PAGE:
Yes, a thousand times yes. The question itself may reflect a European bias towards heads of state of non-European ancestry, it also goes to show the abysmal reputation of race relations the United States has in the eyes of the international community. The U.S. has a long ways to go in terms of race relations, but whether Europe (yes, you too Britain) realizes it or not, the “average American” is not the racist they once were, and the country is ready for a black president in the same way the Vatican is ready for a black Pope. While it does break precedent, most Americans would agree the time is in fact long overdue. Even in those states that offer very little in the way of ethnic diversity, polls -both journalistic and official political tallies- indicate race is not a determining factor when choosing a political candidate. As Obama pointed out after winning the Iowa Caucus: “There are not a lot of people in Iowa who look like me”, and the results showed that it didn't matter. The racism of the average contemporary American, like school-shootings, cowboy hats, and the O.C., exist more in the imagination of Europeans than in the reality of the United States.

Barack Obama's victory in that rural mid-western state may be seen as an answer to the skeptics that doubt his appeal across a nation not historically known for its racial harmony. The same ought to be said of the gender of Hillary Clinton. According to author and political analyst Naomi Wolf after Clinton's third-place finish in Iowa, “None of the focus groups indicate that people are snubbing her because she is a woman but because of a deficit in how she is projecting leadership.”

I do not wish to imply I believe that there are not people who will not vote for a candidate based upon gender, or based upon race; I am an impractically idealistic person but to a point. It should be said without contention that every population has its bigots and fools, and the population of the United States, per its reputation, is no exception to this rule. But I will not believe that the percentage of people who meet this definition is enough to alter the outcome of a national election. Mainstream American society would not reason that gender or race have any impact on presidential performance. Therefore, whatever its “symbolic” value, the colour or gender of the President ought to be literally of zero significance when determining whether they are right for the job, as it has zero significance of their ability to do the job.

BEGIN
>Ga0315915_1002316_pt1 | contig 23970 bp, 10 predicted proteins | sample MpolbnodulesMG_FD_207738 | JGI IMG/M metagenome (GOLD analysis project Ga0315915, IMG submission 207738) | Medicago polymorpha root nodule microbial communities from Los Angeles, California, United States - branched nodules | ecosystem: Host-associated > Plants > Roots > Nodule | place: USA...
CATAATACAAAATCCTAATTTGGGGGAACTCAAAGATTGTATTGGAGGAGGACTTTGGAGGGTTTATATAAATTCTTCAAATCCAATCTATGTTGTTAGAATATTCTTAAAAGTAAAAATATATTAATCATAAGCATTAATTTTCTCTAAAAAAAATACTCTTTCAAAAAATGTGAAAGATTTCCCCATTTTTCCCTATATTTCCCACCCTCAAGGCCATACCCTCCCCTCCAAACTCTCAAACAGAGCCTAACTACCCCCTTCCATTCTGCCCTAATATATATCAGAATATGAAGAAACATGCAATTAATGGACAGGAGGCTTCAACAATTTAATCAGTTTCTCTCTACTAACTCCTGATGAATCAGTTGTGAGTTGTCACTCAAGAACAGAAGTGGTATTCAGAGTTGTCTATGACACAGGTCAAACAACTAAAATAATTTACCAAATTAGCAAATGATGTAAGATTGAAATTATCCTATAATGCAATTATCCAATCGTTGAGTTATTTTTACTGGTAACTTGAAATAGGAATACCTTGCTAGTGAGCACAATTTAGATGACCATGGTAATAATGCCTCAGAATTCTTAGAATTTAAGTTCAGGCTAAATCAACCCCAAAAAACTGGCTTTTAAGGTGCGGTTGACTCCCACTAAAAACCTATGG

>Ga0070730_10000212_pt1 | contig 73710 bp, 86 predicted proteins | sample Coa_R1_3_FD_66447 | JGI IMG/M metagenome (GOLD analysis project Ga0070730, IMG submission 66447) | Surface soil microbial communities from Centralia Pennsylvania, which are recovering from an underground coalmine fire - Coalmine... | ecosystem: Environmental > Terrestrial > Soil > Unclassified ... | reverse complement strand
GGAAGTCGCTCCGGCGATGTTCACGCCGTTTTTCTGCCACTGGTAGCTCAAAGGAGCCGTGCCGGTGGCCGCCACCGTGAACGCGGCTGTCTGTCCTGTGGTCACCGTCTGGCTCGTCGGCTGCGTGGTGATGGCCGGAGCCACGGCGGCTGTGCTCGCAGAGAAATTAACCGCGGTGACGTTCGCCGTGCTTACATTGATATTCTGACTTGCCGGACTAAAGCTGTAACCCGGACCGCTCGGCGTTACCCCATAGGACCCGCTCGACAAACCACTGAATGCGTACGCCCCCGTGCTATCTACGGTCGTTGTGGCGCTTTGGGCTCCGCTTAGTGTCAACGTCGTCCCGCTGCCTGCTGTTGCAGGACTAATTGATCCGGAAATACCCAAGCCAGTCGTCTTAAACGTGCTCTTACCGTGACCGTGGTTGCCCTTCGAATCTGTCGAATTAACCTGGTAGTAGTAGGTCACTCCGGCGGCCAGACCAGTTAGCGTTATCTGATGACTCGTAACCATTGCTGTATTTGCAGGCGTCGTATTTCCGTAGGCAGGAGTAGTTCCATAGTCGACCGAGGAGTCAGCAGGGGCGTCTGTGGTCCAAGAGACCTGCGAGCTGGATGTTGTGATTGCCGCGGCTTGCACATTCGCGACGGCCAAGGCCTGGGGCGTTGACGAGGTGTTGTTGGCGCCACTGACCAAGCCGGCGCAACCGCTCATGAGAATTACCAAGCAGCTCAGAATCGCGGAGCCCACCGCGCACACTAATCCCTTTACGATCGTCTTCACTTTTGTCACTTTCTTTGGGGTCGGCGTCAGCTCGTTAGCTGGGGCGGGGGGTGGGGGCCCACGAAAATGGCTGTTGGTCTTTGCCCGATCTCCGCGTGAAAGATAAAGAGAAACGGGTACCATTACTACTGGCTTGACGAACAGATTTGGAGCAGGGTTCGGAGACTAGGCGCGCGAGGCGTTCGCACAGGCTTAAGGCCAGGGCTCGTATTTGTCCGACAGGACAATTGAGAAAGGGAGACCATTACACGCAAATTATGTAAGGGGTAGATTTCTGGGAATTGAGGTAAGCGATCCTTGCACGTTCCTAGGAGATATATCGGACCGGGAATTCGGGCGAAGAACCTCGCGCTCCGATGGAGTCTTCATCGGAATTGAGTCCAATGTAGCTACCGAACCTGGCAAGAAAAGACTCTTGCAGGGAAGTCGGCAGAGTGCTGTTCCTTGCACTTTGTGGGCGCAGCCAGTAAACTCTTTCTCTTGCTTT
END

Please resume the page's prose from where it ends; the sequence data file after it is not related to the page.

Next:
Unfortunately, such misguided criteria has the power to shape elections, though not in the way most fear. I speak of a sort of “positive bias”: voting for a candidate based upon criteria of personal identity. The results from the New Hampshire primary indicate that among women Clinton had a thirteen-point advantage in a state she won by only three points. It is a natural and understandable desire to look to something so simple, so plainly observable, as the race or gender of a candidate in hopes that a common bond will somehow herald in needed reforms for one group or another.

Former Attorney General Alberto Gonzalez demonstrated quite clearly that the personal identity of a political figure may have very little to do with the decisions they make: cheats and liars may be women as well as men, racial minorities as well as racial majorities. Nor does it necessarily reflect the righting of wrongs suffered by any particular group so represented: the lot of Hispanic Americans was not improved despite the token gesture of appointing a (grossly corrupt) Hispanic American to high political office. The same must be considered for the gender of Clinton and the race of Obama. Though I may be just another young idealist, I affirm that a voting public ought to look towards what a candidate does, not what they are; to the message, not the messenger. To do otherwise is to blind oneself with false impressions.

The events of the last week have made this yet more difficult. Hillary Clinton has been accused of minimizing the accomplishments of Martin Luther King by commenting that it was not until President Lyndon B. Johnson passed the Civil Rights Act in 1964 that some of King's ambitions were realized. This prompted attacks from the Obama camp (though not Barack Obama personally) and the all-so predictable pettiness ensued, with the two candidates attempting, no doubt for image's sake, to stay above the fray.

Though I myself am not a particular fan of Hillary Clinton, to insinuate that she is a racist, or that she does not fully value the work of this momentous historical figure, is patently absurd. Like the famous “Dean Scream” of 2004, the media and political hype-artists are creating a circus where there should be a symphony, farce where there should be philosophy. It seems that to hope that race and gender would play a minimal role at least among the candidates themselves would be asking too much, and the inevitable nastiness on the issues of personal identity seem at last to have revealed themselves.

With the exhibition of such behaviour we are reminded that on those issues that really matter, neither Barack Obama or Hillary Clinton are “firsts”, and they certainly will not be the lasts. At the end of the day, the realities of our modern political process generate more buzz words, more fake smiles, more images of handsome men (and women) in fashionable clothing looking up and out with that perfect “I'm-ready-to-lead” expression and posture as if the image was crafted by Leni Riefenstahl herself. Candidates spray-painted and packaged ready-to-purchase, both men and women, white and black: the personal identity of the candidate, once more, does not matter.